Little attempt has been made to empirically investigate the effects of childhood poverty on children’s educational attainments and their everyday life in Bangladesh. Quality education is a prominent aspiration in the Millennium Development Goals (MDGs), but there are few studies of school improvement in relation to the educational achievement of disadvantaged children living in rural Bangladesh. This article offers a theoretical understanding of childhood poverty and educational exclusion, building on the empirical research carried out in two rural areas to explore the following questions: Why do so many socio-economically disadvantaged children tend to dropout from formal secondary school? and Why do some succeed? After exploring the challenges of childhood poverty and educational exclusion, it shows how the challenges could be mitigated through attention to the ecology of human development in the contexts of individual children. Complex ways in which efforts can be made to tackle the challenges of childhood poverty are influenced by ecological factors within the context of the study. Recommendations for policy and practice are offered based on the findings to improve formal secondary schooling for socio-economically disadvantaged children in Bangladesh.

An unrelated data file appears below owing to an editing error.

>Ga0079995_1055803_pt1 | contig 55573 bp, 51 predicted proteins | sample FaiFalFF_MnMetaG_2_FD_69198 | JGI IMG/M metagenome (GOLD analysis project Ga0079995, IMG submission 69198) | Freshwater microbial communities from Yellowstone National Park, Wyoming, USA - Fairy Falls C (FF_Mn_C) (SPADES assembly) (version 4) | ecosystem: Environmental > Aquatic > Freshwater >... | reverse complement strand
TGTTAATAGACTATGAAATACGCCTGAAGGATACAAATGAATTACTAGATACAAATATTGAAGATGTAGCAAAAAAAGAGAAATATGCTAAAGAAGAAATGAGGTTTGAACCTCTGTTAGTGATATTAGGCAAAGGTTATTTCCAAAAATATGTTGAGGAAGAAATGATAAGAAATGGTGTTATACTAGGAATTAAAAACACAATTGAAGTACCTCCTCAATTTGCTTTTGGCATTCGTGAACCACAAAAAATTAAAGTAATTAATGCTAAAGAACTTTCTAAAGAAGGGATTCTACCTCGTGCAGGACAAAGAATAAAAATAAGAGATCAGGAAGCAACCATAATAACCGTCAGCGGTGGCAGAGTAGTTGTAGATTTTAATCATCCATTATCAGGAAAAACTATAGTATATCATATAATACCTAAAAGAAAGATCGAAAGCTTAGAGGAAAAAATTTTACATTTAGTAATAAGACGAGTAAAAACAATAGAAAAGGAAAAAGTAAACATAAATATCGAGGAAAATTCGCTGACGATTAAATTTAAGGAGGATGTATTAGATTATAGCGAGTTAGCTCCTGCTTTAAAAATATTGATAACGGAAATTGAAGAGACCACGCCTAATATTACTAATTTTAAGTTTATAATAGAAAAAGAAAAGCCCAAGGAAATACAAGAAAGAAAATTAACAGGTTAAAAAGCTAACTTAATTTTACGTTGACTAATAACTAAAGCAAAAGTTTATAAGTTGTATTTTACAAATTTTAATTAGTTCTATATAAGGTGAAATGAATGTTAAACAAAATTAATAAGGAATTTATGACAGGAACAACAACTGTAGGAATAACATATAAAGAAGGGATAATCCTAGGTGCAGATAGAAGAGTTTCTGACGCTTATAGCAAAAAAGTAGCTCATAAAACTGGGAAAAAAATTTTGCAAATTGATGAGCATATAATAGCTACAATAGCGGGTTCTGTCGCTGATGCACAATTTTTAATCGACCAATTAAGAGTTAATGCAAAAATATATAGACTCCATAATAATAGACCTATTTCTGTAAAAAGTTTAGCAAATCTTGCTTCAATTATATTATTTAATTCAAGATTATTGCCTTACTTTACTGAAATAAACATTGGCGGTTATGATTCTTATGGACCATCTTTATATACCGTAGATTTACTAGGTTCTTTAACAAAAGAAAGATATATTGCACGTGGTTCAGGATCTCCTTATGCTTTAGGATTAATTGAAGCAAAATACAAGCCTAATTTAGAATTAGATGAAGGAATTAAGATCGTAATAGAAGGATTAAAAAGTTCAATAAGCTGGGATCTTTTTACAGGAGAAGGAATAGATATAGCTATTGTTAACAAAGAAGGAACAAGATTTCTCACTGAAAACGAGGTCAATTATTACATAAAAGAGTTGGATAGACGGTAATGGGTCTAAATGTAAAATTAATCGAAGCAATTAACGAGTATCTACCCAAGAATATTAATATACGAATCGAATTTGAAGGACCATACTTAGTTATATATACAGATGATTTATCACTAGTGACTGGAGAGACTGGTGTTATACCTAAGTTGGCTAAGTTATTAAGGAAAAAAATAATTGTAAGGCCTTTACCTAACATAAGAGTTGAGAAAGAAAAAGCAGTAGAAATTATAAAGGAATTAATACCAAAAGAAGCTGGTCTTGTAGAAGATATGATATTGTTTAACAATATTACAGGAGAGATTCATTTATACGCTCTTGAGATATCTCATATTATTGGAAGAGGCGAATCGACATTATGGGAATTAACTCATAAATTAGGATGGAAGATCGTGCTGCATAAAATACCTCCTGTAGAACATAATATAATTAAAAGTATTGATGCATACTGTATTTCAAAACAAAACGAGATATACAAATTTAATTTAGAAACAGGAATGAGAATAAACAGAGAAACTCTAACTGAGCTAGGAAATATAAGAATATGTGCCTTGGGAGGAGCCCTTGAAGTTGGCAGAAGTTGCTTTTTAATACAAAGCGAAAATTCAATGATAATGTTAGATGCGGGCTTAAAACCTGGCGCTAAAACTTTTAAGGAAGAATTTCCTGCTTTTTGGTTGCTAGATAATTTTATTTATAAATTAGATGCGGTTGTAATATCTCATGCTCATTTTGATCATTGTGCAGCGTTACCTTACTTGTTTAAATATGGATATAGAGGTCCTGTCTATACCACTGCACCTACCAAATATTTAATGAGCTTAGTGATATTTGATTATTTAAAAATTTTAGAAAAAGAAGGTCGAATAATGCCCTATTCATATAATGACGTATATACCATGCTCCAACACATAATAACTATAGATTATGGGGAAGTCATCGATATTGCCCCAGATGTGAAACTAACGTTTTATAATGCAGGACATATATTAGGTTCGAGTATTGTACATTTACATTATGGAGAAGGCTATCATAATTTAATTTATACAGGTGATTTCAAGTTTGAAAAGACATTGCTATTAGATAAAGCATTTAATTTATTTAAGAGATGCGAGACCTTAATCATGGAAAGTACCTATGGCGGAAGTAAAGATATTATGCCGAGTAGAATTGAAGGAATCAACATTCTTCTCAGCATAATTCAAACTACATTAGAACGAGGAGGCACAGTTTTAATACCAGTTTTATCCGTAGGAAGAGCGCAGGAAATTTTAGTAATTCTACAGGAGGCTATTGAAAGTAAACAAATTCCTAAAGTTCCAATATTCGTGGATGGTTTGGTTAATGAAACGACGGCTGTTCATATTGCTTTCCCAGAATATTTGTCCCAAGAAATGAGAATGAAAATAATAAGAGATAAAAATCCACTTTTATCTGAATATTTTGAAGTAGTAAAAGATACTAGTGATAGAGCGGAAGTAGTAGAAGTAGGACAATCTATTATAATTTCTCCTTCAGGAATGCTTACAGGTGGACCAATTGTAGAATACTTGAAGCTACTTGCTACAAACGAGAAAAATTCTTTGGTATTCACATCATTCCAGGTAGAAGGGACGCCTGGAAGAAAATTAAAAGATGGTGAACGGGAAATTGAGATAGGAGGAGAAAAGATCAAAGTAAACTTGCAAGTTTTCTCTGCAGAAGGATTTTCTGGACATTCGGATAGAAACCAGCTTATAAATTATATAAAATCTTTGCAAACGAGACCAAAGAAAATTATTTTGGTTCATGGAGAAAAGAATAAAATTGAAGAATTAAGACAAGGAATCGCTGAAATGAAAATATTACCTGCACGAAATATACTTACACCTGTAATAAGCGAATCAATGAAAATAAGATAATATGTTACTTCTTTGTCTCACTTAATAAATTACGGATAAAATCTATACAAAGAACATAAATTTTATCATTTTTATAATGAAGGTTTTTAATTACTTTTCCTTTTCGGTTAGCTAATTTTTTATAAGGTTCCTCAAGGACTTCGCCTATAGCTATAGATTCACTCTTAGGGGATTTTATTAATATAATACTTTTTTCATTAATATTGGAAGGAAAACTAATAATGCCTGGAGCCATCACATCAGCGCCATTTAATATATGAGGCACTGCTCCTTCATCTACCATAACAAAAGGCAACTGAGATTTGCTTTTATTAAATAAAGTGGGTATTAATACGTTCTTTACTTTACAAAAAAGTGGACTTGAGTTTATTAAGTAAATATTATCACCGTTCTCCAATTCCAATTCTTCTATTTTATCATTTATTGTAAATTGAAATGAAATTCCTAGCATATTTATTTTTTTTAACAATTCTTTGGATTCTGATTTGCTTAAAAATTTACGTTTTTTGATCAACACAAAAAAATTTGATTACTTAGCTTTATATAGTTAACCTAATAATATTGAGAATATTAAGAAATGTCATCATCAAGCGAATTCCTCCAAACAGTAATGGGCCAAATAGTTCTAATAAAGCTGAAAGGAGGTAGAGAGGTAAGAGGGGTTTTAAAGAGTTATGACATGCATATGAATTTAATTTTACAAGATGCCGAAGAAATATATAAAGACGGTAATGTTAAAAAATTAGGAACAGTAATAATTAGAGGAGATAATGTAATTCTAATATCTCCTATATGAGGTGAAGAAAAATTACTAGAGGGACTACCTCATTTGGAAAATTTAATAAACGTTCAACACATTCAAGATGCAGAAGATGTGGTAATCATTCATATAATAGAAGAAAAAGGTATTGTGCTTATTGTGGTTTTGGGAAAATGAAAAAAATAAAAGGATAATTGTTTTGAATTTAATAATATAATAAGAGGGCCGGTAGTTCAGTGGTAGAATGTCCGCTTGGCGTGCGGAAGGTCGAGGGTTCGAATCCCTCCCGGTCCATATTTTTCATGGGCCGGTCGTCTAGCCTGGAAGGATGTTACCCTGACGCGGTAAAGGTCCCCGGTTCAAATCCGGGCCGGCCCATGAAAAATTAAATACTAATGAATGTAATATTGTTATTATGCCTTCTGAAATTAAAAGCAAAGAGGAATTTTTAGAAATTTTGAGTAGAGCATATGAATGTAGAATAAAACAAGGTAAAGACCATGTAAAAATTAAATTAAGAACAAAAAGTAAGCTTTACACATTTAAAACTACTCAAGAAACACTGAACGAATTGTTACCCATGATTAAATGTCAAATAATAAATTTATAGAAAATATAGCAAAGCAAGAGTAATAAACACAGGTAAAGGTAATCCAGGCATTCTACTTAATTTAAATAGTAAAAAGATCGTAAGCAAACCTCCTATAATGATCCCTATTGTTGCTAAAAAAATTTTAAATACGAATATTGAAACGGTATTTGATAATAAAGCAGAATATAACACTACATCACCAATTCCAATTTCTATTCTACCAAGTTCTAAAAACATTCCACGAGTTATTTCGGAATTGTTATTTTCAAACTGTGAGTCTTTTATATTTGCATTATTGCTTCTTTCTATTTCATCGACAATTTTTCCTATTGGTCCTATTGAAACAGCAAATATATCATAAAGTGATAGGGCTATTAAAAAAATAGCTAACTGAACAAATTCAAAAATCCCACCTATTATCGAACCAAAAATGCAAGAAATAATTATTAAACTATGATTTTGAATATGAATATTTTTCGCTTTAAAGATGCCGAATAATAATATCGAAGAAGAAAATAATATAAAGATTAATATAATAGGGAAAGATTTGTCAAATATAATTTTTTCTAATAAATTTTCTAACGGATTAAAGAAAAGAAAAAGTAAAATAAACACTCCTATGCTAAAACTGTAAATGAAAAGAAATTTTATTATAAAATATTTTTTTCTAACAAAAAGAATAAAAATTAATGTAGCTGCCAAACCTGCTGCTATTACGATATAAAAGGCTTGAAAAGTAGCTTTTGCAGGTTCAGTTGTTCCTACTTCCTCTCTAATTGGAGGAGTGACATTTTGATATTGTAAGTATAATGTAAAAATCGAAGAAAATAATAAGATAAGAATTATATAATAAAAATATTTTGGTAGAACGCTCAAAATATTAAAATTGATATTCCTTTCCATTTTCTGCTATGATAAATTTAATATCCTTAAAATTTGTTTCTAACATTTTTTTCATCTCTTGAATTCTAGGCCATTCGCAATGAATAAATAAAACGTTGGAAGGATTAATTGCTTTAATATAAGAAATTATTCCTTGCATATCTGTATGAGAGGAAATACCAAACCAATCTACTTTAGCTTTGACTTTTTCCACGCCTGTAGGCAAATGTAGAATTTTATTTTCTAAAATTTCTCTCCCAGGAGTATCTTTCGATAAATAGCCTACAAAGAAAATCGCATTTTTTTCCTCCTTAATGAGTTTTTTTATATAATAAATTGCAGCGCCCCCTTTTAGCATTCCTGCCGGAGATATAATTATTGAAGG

- Childhood Poverty